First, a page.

Interview with Mark Edelson, 2016 February 2

Hagley ID:
  • Introduction
    Partial Transcript: "I went to school in Philadelphia..." "After graduating, I came to Delaware... I worked for ICI... today it's known as AstraZeneca..." "I have a background in pharmaceutical production..." "I got this bug about brewing and home brewing a couple years before I started brewing with Kevin..."
    Synopsis: Edelson talks about his personal and academic background. He says that he is originally from near Asbury Park New Jersey and the he holds a degree in chemical engineering from the University of Pennsylvania. He says that he came to Delaware to work for AstraZeneca. At this time in his life, he was a soccer player and met his future business partner, Kevin Finn via New Castle County, Delaware's adult athletic program. He says that they met in 1987 or 1988 and that while they home brewed beer together, it would be several years before they decided to turn their hobby into a business.
    Keywords: Asbury Park New Jersey; IBM; Iron Hill Brewery and Restaurant; Newark, Delaware; Ocean Township, New Jersey; Philadelphia, Pennsylvania; University of Pennsylvania; Wilmington, Delaware
  • Learning about craft brewing and the brew pub business
    Partial Transcript: "Craft brewing was just getting started..." "Eventually, you think about starting your own business..." "The more we home brewed together, the more we started talking about this... as a business." "We can make the pie bigger... rather than battling for the same dollar..."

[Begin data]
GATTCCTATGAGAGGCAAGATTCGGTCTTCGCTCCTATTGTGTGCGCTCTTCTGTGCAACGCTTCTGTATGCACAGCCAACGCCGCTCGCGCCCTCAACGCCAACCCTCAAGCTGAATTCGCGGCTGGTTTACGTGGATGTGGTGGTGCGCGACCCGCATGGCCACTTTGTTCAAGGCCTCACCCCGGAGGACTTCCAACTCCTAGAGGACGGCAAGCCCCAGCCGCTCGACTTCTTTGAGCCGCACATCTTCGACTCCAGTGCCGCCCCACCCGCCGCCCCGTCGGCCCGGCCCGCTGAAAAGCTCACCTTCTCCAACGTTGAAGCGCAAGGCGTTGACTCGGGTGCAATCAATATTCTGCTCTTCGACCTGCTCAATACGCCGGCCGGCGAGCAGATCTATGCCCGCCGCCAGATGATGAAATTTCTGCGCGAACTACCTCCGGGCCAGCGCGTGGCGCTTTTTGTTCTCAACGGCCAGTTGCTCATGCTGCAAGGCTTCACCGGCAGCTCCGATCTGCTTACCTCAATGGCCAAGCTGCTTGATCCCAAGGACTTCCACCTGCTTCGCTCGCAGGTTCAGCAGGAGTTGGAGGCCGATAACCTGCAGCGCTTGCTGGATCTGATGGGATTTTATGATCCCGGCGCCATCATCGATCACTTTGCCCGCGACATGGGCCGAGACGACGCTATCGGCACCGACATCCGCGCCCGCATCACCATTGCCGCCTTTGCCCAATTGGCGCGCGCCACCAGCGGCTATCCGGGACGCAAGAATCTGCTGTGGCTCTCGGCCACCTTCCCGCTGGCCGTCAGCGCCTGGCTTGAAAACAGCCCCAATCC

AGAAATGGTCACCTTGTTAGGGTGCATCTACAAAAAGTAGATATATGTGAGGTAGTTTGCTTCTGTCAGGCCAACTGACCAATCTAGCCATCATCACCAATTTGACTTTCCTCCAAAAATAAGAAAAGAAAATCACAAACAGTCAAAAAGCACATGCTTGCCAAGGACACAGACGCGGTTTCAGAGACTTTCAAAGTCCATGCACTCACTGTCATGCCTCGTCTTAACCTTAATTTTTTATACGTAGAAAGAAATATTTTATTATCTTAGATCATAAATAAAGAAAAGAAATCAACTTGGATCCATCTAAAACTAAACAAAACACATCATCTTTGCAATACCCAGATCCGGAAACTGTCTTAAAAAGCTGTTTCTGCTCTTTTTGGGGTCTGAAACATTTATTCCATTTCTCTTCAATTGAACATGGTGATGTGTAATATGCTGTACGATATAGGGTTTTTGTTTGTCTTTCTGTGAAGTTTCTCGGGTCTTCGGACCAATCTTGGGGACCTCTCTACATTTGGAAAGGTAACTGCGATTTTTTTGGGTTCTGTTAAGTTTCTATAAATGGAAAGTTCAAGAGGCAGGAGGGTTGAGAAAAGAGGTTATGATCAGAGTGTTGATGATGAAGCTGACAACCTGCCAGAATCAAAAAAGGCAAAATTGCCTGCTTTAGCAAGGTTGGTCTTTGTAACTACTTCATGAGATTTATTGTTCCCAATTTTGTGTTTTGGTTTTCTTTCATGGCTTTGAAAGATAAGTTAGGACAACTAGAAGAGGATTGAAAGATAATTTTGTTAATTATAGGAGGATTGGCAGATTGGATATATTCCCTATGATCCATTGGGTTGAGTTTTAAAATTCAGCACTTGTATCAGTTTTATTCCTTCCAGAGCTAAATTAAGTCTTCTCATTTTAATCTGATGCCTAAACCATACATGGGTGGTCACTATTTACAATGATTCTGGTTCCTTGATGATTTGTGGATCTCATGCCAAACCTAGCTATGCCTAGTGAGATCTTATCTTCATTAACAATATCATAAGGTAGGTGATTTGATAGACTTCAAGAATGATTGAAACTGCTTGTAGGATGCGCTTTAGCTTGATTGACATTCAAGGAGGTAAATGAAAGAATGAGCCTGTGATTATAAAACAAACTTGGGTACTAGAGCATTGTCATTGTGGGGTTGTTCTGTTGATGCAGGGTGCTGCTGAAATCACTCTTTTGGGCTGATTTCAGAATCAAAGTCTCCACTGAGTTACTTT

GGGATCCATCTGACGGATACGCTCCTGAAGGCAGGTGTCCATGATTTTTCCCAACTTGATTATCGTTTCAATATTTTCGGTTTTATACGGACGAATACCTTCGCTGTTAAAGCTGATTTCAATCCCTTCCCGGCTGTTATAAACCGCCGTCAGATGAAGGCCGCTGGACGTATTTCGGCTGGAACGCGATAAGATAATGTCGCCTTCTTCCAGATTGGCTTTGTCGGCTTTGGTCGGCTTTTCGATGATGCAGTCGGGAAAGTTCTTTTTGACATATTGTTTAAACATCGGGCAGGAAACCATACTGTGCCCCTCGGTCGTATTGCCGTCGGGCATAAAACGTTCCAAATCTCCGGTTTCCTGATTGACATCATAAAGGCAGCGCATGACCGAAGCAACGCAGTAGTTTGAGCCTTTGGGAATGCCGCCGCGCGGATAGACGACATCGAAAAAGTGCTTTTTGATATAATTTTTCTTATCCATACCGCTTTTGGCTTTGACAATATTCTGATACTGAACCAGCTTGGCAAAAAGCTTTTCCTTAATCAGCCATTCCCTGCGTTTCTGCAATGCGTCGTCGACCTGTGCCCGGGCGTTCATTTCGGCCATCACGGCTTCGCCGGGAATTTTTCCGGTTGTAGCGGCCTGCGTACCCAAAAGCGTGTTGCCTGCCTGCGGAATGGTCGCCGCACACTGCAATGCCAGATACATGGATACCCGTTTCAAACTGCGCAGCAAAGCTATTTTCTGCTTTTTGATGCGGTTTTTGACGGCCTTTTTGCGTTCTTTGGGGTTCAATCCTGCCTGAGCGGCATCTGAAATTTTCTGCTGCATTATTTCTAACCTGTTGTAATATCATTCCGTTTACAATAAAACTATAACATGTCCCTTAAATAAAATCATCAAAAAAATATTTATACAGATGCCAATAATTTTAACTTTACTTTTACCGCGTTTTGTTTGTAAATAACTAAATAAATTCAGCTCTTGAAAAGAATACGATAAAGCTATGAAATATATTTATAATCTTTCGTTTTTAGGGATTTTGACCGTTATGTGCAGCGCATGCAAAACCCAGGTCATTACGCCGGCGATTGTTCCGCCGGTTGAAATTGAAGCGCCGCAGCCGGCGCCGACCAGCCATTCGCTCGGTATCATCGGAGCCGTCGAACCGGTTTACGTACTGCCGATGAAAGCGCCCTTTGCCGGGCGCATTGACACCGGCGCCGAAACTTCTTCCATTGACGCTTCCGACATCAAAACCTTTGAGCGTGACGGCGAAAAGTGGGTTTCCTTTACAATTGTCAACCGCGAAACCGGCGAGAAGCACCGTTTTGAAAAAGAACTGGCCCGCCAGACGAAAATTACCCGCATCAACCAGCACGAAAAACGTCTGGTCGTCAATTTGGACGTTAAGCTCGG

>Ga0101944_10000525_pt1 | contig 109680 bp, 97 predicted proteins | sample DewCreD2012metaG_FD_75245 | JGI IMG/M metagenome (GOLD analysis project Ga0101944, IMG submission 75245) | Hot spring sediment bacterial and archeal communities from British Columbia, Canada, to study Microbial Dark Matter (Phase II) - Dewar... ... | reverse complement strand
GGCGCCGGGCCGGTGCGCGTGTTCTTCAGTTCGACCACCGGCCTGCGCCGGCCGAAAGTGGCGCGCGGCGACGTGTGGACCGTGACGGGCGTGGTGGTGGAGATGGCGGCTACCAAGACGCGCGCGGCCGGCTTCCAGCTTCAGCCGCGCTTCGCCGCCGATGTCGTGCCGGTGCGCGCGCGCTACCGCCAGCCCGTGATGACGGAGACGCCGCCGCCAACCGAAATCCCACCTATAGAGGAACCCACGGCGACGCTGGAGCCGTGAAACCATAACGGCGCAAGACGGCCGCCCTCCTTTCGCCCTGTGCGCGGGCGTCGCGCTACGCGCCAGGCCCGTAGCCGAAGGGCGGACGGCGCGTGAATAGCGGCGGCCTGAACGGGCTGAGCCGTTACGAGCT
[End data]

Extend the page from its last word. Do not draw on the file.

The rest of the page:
Synopsis: Edelson talks about opening the first Iron Hill location in Newark, Delaware. He discusses that it took two years to find another partner who knew how to run a restaurant and that it took another two years to open the first Iron Hill location. He says that at the time there was a competition among brewers to be the first brew pub in Delaware. He says that they lost that competition and says that the founding of Dogfish Head in 1995 in Rehoboth, Delaware caught him totally off guard.
    Keywords: 1492 Restaurant Group; Brandywine Brewing; brew pub; contract brewing; Dock Street beer; Dogfish Head Brewery; Greenville, Delaware; home brewing; Iron Hill Brewery and Pub; New Castle County, Delaware; Newark, Delaware; Philadelphia Pennsylvania; Rehoboth, Delaware; Rockford Brewing
  • Getting started in the craft brewing industry
    Partial Transcript: "Well, I drank a lot of beer in college... so that was probably the most helpful..." "We did imported beer nights at our fraternity... if you wanted good beer you got imported beer.. but I'm just joking there..." "You learn how to learn in college.""All of the brewers bought dairy equipment.." "Most of the early guys started with used dairy equipment..."
    Synopsis: Edelson talks about getting into craft brewing. He says that his background as a chemical engineer prepared him for working in a sanitary environment. He says that many of his contemporaries in the 1980s used old dairy equipment for their brewing. He explains that many of the sanitary procedures he had to adhere to in the pharmaceutical industry and in the brewing industry had their start in the dairy industry. He further elaborates and says that in the 1980s there were few to no companies that made small scale purpose built beer brewing equipment, but that there was a market for small scale dairy equipment- due to family run farms- that brewers could retool for beer.
    Keywords: brewing equipment; dairy; dairy equipment; pharmaceutical industry; University of Pennsylvania
  • The second wave of craft brewing and finding a place for Iron Hill's first location
    Partial Transcript: "We were the second wave of craft brewing..." "There was a possibility of getting a bank loan and buying real brewing equipment." "People in Wilmington and people in Newark consider each other on a different planet." "We were fortunate to hit the ground running." "Within two years we opened our second location in West Chester."